World War Two Memorabilia Collecting is not a Quick Learn
World War Two-era newspapers are wonderful to have, but don’t bring a lot of money because there were so many printed and saved. I have found that issues depicting important events bring more money if they are from smaller-town newspapers–the smaller the better (i.e. the Oshgosh Herald would do better than the Chicago Times). This one is from the Hagerstown (Md.) Daily Mail May 7, 1945 issue.
I got a call recently from a potential customer for my antiques auction business. He was a youngish guy, who said he needed to downsize his collection of Second World War memorabilia. This sounded like (and was) a good call to get for my newly sprouted auction business, Hepburn and Co. Antiques.
My 30 years as a antiques and collectibles hobbyist, often spent lurking around yard sales and flea markets, have given me a good overview of what types of militaria have interest, as well as the range of prices things sell for. If you’re set up at a flea market, you’ll often get guys coming by asking “You have any military stuff? Helmets, daggers, knives…?”
That’s the most common lead-in line.
So when I arrived at my customer’s home, that’s what I expected he might have to consign. Contrary to my beliefs, there were no helmets or daggers, but there was a fascinating grouping of about 50 lots of assorted military pieces. And to get right to the point, I was amazed at how many completely different categories of World War Two collectibles I needed to research, and how very little I knew!
My consignor unpacked his collections, and laid them out on his den carpet. Lots of Bakelite, including hand-held radio speakers, and radio receivers that were mounted on the bulkheads of the lower decks of ships, or in the cockpits of fighter planes.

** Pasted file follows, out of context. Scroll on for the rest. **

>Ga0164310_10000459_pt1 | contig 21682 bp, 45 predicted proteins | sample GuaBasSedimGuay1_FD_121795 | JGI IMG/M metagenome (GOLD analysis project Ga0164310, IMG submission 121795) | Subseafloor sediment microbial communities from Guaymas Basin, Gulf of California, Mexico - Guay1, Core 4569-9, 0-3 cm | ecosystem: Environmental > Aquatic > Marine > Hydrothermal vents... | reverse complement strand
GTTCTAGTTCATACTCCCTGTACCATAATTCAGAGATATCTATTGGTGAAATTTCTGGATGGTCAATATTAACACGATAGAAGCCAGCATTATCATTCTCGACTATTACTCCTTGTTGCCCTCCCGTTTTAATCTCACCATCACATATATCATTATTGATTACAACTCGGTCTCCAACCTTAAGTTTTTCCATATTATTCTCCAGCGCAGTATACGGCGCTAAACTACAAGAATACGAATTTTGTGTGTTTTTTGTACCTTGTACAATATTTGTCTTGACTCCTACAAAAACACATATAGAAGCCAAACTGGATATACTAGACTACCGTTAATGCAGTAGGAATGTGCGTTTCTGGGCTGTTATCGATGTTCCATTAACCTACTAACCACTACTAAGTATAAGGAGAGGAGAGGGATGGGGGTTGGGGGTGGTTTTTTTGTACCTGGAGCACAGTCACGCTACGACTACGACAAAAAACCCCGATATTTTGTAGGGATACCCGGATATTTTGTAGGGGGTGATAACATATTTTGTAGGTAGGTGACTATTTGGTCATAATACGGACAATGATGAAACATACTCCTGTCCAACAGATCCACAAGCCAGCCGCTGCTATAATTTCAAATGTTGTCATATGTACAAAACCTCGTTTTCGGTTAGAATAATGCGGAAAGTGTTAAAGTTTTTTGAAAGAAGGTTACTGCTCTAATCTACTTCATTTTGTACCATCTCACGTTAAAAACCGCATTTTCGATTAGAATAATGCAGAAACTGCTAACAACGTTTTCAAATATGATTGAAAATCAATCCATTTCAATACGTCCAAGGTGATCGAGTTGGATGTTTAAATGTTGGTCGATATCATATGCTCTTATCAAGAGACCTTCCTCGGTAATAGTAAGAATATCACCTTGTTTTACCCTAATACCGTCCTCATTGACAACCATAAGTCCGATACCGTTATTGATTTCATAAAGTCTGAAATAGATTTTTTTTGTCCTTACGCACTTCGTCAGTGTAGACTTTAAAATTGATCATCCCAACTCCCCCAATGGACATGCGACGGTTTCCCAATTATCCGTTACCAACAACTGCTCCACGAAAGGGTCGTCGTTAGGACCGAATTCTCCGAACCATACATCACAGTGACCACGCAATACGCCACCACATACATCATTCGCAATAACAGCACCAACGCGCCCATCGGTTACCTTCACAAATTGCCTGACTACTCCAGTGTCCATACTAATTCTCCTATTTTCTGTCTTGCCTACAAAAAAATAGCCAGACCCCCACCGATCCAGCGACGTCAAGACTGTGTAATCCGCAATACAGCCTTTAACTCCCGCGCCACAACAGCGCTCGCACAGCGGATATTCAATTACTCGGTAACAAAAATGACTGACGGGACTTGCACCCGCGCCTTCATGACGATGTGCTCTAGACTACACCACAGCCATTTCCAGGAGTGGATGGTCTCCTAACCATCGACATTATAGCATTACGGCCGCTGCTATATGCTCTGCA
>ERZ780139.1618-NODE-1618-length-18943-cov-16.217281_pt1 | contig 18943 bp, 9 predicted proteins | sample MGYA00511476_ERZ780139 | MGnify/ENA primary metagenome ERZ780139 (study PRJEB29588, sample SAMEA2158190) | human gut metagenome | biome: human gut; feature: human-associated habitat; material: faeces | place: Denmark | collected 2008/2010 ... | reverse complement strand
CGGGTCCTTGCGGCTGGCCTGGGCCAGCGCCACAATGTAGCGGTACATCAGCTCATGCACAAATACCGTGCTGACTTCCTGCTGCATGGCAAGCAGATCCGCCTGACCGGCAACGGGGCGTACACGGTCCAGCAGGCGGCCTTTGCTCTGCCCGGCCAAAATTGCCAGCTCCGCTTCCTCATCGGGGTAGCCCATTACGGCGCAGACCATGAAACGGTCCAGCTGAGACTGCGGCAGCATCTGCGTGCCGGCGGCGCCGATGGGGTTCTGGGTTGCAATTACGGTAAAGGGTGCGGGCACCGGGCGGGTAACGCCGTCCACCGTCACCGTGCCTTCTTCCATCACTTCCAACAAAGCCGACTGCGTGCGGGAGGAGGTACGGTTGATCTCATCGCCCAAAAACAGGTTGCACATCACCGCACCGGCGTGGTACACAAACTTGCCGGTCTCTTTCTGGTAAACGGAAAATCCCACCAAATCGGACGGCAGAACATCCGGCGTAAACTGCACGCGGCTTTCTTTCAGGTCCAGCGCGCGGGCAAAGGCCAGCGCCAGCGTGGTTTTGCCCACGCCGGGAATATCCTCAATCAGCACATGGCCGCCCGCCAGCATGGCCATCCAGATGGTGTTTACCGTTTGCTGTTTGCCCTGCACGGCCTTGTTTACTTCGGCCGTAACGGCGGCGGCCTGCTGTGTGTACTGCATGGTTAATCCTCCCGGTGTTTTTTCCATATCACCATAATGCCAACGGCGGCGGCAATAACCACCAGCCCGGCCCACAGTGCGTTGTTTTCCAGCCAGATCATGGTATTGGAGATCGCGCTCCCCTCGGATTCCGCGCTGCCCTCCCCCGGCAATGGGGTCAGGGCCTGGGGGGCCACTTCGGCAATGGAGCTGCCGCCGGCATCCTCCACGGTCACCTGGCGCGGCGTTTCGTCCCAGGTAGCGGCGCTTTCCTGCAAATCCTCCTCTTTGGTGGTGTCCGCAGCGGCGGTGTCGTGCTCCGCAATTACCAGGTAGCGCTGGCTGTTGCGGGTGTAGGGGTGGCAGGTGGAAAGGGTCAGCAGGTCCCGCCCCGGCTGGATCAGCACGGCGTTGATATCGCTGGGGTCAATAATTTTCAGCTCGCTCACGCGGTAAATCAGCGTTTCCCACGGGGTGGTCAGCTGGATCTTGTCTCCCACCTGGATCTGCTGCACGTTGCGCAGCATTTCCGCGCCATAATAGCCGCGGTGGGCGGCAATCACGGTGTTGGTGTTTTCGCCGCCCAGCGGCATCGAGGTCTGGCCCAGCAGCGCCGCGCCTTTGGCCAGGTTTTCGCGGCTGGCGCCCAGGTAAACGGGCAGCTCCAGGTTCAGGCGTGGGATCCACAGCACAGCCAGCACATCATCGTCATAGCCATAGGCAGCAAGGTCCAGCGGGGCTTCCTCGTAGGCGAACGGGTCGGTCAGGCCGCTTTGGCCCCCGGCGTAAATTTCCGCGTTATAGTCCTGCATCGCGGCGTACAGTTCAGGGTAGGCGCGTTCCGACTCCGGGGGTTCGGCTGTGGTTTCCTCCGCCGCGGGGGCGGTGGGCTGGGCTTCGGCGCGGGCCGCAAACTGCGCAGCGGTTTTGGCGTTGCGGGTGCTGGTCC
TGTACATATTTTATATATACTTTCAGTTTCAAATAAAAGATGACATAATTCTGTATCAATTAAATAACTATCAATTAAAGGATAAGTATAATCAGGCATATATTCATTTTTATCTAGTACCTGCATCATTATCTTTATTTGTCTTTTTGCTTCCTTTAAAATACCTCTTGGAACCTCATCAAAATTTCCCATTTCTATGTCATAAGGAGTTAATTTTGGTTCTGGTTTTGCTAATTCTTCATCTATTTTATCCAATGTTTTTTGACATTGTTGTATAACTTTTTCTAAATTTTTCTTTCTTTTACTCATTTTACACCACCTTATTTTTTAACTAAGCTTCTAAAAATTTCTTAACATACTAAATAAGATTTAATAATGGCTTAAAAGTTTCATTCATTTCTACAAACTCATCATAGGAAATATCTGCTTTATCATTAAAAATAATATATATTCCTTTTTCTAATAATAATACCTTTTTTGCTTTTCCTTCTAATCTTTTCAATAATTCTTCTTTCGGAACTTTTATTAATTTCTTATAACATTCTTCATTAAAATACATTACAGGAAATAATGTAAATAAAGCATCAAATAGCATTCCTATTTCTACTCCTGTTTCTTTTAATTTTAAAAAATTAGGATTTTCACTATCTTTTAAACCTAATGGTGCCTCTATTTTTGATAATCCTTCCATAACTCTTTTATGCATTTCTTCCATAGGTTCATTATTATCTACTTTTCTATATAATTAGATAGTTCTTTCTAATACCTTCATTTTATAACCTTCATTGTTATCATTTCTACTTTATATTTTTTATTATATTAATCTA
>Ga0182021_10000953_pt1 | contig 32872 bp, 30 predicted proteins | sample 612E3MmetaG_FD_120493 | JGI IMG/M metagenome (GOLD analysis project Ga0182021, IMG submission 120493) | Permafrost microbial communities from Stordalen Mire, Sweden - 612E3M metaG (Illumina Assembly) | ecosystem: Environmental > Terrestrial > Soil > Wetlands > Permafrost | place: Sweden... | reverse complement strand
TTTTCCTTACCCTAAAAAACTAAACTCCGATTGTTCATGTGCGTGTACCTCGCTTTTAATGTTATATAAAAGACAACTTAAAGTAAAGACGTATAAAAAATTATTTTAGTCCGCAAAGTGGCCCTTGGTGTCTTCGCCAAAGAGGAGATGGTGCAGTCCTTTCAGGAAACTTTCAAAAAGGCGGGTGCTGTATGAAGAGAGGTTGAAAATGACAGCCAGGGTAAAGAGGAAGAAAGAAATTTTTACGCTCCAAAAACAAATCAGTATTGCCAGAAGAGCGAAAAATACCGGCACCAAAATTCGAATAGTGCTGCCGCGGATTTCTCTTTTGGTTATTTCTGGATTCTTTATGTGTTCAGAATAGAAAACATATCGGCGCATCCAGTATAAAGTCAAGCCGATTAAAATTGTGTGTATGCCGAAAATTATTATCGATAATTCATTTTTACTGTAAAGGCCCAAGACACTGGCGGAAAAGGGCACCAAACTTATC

This pilot skull cap sold for $80, which I felt was under the money, considering its fine condition. It was made of heavy cotton and leather, with old rubber ear piece fittings for the radio head set. It was bought by a dealer, who will be reselling it, so I would imagine he is hoping to at least double his money.
Helmets alone are divided up first by countries, obviously. Beyond that however, the helmets may have been worn by any branch of the military or civilian corps performing any duty, by a soldier or officer of any rank, during any specific year, and have multiple variations to them. The condition is important, but also minor changes in manufacturing are important, as well as the color and patina of the metals used. Many of the above specifications are determined by decals and other markings on the helmet.
I knew those basics of WWII helmets. I knew that there was a huge chasm of values, with a simple one worth maybe $50, and others worth $50,000. I knew that I wouldn’t be able to tell the difference by just looking at them. So when I got the call, and was offered “general World War Two” collectibles, it was clear that there would be a lot of research to do.